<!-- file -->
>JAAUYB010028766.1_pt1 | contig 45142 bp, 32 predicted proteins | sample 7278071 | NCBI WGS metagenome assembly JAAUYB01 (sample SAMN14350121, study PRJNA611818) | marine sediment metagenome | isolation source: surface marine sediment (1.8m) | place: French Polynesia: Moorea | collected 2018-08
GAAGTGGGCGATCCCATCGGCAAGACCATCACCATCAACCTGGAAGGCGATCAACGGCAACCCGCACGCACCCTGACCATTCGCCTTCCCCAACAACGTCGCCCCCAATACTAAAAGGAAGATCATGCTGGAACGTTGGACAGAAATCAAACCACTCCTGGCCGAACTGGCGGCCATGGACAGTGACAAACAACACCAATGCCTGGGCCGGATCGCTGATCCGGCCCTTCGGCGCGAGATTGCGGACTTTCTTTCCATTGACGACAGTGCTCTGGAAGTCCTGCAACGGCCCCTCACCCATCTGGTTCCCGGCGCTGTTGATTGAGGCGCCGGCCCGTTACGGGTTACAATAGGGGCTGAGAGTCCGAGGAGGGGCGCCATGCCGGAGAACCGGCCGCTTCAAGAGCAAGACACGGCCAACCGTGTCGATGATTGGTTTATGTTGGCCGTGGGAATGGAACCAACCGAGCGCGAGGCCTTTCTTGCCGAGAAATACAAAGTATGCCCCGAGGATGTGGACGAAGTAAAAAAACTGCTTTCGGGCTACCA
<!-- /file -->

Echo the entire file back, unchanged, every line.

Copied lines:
>JAAUYB010028766.1_pt1 | contig 45142 bp, 32 predicted proteins | sample 7278071 | NCBI WGS metagenome assembly JAAUYB01 (sample SAMN14350121, study PRJNA611818) | marine sediment metagenome | isolation source: surface marine sediment (1.8m) | place: French Polynesia: Moorea | collected 2018-08
GAAGTGGGCGATCCCATCGGCAAGACCATCACCATCAACCTGGAAGGCGATCAACGGCAACCCGCACGCACCCTGACCATTCGCCTTCCCCAACAACGTCGCCCCCAATACTAAAAGGAAGATCATGCTGGAACGTTGGACAGAAATCAAACCACTCCTGGCCGAACTGGCGGCCATGGACAGTGACAAACAACACCAATGCCTGGGCCGGATCGCTGATCCGGCCCTTCGGCGCGAGATTGCGGACTTTCTTTCCATTGACGACAGTGCTCTGGAAGTCCTGCAACGGCCCCTCACCCATCTGGTTCCCGGCGCTGTTGATTGAGGCGCCGGCCCGTTACGGGTTACAATAGGGGCTGAGAGTCCGAGGAGGGGCGCCATGCCGGAGAACCGGCCGCTTCAAGAGCAAGACACGGCCAACCGTGTCGATGATTGGTTTATGTTGGCCGTGGGAATGGAACCAACCGAGCGCGAGGCCTTTCTTGCCGAGAAATACAAAGTATGCCCCGAGGATGTGGACGAAGTAAAAAAACTGCTTTCGGGCTACCA